churl definition by Webster's New World
Webster's New World College Dictionary Copyright © 2010 by Wiley Publishing, Inc., Cleveland, Ohio. Used by arrangement with John Wiley & Sons, Inc.
- a farm laborer; peasant
- a surly, ill-bred person; boor
- a selfish or mean person
Origin: Middle English cherl ; from Old English ceorl, peasant, freeman: for Indo-European base see corn
churl definition by American Heritage Dictionary
- A rude, boorish person. See Synonyms at boor.
- A miserly person.
- a. A ceorl.b. A medieval English peasant.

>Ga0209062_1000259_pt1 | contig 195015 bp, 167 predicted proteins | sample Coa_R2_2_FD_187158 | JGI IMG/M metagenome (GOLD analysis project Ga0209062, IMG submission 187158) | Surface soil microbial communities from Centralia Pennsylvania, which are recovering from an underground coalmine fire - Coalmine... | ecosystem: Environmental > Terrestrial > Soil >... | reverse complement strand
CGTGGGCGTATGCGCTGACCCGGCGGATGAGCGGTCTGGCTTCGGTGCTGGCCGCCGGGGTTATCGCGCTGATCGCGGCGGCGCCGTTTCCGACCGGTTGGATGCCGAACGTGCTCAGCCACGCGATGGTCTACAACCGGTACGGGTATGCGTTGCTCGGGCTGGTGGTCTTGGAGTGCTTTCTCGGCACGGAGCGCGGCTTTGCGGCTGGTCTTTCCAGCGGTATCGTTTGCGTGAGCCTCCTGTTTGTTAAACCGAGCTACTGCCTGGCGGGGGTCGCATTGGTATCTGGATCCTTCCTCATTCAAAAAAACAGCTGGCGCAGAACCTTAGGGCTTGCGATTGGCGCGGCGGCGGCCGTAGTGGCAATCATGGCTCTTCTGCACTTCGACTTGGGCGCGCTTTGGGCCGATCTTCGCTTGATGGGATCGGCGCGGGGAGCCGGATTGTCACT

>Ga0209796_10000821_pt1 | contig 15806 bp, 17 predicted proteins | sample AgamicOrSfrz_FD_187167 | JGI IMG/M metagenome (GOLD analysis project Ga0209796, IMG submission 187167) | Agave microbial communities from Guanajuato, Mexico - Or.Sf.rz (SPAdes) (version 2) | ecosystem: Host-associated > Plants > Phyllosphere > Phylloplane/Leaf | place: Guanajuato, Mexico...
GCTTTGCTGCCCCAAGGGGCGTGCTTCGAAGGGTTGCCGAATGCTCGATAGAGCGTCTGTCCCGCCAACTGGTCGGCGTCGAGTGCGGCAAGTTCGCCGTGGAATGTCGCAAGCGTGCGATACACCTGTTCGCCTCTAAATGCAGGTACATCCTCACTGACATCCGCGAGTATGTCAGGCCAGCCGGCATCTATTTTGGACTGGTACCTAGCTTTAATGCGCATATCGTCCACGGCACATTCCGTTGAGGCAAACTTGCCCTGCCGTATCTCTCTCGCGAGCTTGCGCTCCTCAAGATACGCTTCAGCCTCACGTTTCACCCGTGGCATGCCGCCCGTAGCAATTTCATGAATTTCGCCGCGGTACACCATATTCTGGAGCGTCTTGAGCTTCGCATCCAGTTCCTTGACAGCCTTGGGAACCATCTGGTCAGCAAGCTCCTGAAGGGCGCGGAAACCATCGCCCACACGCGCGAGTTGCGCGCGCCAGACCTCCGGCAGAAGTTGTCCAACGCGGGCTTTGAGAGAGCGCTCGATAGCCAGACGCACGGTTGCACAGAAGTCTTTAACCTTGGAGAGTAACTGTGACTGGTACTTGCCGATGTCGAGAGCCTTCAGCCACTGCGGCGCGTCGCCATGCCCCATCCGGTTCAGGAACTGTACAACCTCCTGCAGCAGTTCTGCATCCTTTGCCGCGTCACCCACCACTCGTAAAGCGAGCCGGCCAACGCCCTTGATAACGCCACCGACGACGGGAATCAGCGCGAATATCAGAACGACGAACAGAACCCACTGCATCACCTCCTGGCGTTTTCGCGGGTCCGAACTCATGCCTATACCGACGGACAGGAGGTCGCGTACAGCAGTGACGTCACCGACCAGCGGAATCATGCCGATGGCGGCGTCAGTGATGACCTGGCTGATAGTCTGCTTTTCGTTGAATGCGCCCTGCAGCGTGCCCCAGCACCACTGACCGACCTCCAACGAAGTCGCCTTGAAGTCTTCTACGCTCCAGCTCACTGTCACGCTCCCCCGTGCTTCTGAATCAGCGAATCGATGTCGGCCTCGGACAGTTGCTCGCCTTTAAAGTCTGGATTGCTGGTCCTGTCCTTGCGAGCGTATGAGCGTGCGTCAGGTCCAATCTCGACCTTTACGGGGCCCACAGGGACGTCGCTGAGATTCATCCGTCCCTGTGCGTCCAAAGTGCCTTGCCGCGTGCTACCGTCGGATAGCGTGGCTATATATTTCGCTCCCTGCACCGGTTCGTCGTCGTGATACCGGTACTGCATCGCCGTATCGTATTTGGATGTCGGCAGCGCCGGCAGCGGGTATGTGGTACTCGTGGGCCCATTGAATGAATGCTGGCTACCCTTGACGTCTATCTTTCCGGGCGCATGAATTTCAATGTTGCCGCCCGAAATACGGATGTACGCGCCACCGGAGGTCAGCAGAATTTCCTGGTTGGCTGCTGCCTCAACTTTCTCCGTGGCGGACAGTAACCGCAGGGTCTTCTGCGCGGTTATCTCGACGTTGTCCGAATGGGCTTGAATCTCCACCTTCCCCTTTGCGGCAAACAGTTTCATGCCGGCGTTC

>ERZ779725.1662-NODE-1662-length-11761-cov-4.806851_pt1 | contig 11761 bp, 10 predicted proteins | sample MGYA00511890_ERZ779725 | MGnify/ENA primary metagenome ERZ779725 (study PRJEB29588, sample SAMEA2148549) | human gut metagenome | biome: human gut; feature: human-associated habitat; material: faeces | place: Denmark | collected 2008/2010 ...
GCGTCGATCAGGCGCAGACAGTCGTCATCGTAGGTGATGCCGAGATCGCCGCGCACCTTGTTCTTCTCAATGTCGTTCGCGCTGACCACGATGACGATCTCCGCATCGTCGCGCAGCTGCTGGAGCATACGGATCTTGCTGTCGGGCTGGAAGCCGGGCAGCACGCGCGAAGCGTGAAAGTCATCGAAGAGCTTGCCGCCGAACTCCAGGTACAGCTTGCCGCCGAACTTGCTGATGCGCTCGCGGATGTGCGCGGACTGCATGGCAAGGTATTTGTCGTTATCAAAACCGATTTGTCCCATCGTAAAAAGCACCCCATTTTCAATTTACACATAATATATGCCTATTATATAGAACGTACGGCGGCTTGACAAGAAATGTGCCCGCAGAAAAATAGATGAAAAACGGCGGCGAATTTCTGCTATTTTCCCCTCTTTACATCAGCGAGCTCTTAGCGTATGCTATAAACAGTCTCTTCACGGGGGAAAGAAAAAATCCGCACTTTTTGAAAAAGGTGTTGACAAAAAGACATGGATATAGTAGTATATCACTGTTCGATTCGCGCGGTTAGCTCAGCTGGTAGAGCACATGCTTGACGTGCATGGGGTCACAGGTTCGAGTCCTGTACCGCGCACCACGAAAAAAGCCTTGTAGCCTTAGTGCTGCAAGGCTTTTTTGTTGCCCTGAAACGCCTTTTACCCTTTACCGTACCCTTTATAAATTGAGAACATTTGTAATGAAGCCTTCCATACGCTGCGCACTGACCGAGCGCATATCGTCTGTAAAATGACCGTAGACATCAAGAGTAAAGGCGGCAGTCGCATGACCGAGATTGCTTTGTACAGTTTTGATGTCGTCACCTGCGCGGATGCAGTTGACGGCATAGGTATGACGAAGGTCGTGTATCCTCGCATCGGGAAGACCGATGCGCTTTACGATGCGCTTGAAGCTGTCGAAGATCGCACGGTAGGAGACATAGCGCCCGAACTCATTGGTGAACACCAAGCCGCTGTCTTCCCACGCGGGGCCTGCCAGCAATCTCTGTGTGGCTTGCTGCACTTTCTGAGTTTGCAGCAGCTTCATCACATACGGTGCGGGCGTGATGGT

Origin: Middle English, from Old English ceorl, peasant.Word History: The word churl comes almost unchanged in meaning and pronunciation, though not in spelling, from Old English ceorl, “freeman of the lowest class.” An Anglo-Saxon ceorl had a social position above a slave but below a thegn, “thane.” Ceorl comes from Germanic *karilaz, whose basic meaning is “old man.” In Finnish, which is not a Germanic language, the Germanic word was borrowed and survives almost unchanged as karilas, “old man.” The Old Norse descendant of the Germanic word, karl, means “old man, servant,” and the Old High German equivalent, karal, meaning “man, lover, husband,” has become the name Karl. Middle High German karl, “freeman,” was adopted into northern French as Charles, from which we have the name Charles. The Medieval Latin form Carolus is based on the Old High German karal. The fame of Carolus Magnus, “Charles the Great,” or Charlemagne, added luster to the name Carolus and explains why the Slavic languages borrowed the name as their general word for “king,” korol' in Russian.